There is no shortage of fine recordings of this intense hypnotic work-and this superb recording would join the ranks of the very best were it not for vocal deficiencies.
Recorded live at a concert in the Mozartsaal of the Konzerthaus Vienna in 2011, the marvellous acoustic which we know so well from recordings by Westminster in the early post-war era through to recordings with the RSO Wien today (and including many of Abbado's fine VPO recordings for DG) assists the Philharmonia in producing a really impressive weight of rich tone.
Brass, string tone and piercing woodwind are brilliantly caught-the blast of sound at the opening of the 5th door is hair-raising with the organ chords cutting through the weight of the orchestra.
Salonen is a master of early 20th Century works-his Gurrelieder available on Signum is wonderfully well conducted-and whereas Ivan Fischer gives the most luminous and eerie interpretation, reminiscent of Debussy's Pelleas, Salonen's approach is much more passionate and driven redolent of Tristan as much as any other work. He is nearest to Solti in his approach, without being quite so hard driven. It works wonderfully well.
Michelle de Young is an artist who frequently frustrates-she has made some superb recordings, and yet others where the vocal frailty surely portends the end of her career-only to be followed by later recordings where she is again superb!
Happily on this occasion she was in her best form, and she delivers a fine Judith-passionate, petulant, afraid and resigned by turns. I have no reservations about her performance at all.
On the other hand, John Tomlinson's Duke, his 5th recording (I've got 4 as I don't have the English version on Chandos) since his first with Haitink in 1996. His best-I use the word advisedly-is in my view his recording with Levine from Munich on Oehms-but even there the voice is ragged for much of the time.
In this recording the artist was 64, following a long career singing roles to which his voce was unsuited because they lay too high for his range. He is true Bass in the manner of Ludwig Weber rather than say Frick or Salminen and the warmth in the voice has tempted him to sing Wotan and Sachs as well as Hagen and Titurel.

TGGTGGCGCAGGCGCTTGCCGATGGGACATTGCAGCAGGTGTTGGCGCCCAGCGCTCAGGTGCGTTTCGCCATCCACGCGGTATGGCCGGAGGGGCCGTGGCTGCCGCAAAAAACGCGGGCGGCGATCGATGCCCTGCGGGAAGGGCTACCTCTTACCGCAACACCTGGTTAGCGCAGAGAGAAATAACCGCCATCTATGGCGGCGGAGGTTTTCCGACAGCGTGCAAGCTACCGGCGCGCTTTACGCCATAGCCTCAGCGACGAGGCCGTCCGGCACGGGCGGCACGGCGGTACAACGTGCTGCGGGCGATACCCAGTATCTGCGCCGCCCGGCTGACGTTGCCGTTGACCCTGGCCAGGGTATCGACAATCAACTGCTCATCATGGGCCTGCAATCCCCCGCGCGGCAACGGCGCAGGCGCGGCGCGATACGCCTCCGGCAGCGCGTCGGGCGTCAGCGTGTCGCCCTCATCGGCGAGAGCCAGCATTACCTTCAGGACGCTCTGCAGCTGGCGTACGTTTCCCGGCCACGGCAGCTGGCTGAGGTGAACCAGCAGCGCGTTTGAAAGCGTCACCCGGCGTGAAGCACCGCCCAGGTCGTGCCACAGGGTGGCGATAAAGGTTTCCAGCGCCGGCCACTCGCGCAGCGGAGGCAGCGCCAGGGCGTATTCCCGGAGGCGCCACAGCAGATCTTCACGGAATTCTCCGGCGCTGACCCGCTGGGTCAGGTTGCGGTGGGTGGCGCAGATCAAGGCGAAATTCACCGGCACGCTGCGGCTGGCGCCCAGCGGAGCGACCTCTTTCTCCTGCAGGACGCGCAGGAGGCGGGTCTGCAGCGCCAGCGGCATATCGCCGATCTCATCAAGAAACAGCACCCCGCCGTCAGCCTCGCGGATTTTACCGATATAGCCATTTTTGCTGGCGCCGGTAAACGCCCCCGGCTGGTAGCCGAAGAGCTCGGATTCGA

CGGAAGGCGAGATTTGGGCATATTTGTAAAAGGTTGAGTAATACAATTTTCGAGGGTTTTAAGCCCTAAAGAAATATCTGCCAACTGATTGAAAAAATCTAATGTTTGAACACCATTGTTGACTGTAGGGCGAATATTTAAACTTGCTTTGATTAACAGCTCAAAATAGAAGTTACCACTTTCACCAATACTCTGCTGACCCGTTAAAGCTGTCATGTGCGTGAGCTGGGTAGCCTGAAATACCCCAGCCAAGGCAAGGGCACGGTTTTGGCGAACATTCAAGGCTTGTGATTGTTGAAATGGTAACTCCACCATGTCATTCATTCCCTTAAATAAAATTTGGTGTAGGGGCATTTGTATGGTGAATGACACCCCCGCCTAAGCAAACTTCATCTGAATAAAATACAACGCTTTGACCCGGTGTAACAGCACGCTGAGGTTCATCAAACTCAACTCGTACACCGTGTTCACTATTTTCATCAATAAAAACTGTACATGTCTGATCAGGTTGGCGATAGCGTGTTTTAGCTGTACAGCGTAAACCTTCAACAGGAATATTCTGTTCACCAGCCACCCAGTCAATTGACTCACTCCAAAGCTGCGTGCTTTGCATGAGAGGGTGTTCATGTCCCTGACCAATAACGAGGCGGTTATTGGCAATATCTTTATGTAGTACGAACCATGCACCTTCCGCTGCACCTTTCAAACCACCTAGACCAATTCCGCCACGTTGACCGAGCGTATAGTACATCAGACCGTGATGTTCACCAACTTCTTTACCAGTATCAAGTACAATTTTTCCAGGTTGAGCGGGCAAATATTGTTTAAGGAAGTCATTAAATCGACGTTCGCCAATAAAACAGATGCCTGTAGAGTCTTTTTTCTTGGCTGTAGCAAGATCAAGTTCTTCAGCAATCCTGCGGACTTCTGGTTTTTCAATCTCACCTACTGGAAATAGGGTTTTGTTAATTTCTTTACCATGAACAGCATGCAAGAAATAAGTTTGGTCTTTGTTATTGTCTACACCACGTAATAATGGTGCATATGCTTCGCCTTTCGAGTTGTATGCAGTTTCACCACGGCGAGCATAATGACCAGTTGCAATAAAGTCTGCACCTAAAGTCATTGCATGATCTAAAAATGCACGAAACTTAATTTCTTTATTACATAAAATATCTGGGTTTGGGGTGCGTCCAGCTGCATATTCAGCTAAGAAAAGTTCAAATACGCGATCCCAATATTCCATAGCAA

At his best the top of the range was frail to put it mildly, but years of exposure have left his voice unsteady throughout. In this recording, he resorts to "sprechgesang", declamatory shouting, straining-and at times a fair attempt at maintaining a decent legato, but is always uncomfortable.
However, he catches the sense of the drama wonderfully well and makes a real character study of The Duke-it is a fine acting performance and as a result the singing is JUST tolerable, and in the context of the overall performance it is more than acceptable. It has to be said that he is a model of rock steady firmness compared to the likes of the much vaunted Eric Halfvorsen or Kurt Rydl, and it says much about the present vocal predicament that Tomlinson continues to be the default option for this role and is cast as Hagen in Vienna 2014.
The recording places the voices in a very realistic balance as a concert performance-not too far forward-and the whispered sighs are clearly heard from the ladies of the chorus-a real extravagance.
The spoken prologue has been added spoken in English by Juliet Stevenson-she delivers the poetic text wonderfully well, and I can readily forgive the incongruous English when delivered as affectingly.
What is the message of this spooky work-don't delve too far into the past of your partners, you might not like it-quit while you are ahead-don't marry Dukes who live in a foreboding castle with a history of disappearing wives? All of the previous and more, and Bartok's sinister yet moving Fairy Tale emerges yet again as a true masterpiece which should not repel any who fear his more experimental music.
The cd is short measure but reasonably priced, so is an attractive proposition but the competition is fierce-Ivan Fischer, Adam Fischer, Kertesz (still sounding great!), Levine, Boulez and Solti to name but a few offer fine alternatives and indeed the only recording I do not care for is the Gergiev which is unspeakably dull for much of the performance.
Salonen's earlier mentioned Gurrelieder suffers from the same problems as this recording-great conducting, truly great, superb playing and recording but plagued by singing requiring MAJOR allowances by the listener. 5 Stars Plus for conducting, recording and playing, 5 stars for de Young, 2 Stars for Tomlinson-4 Stars overall. Stewart Crowe.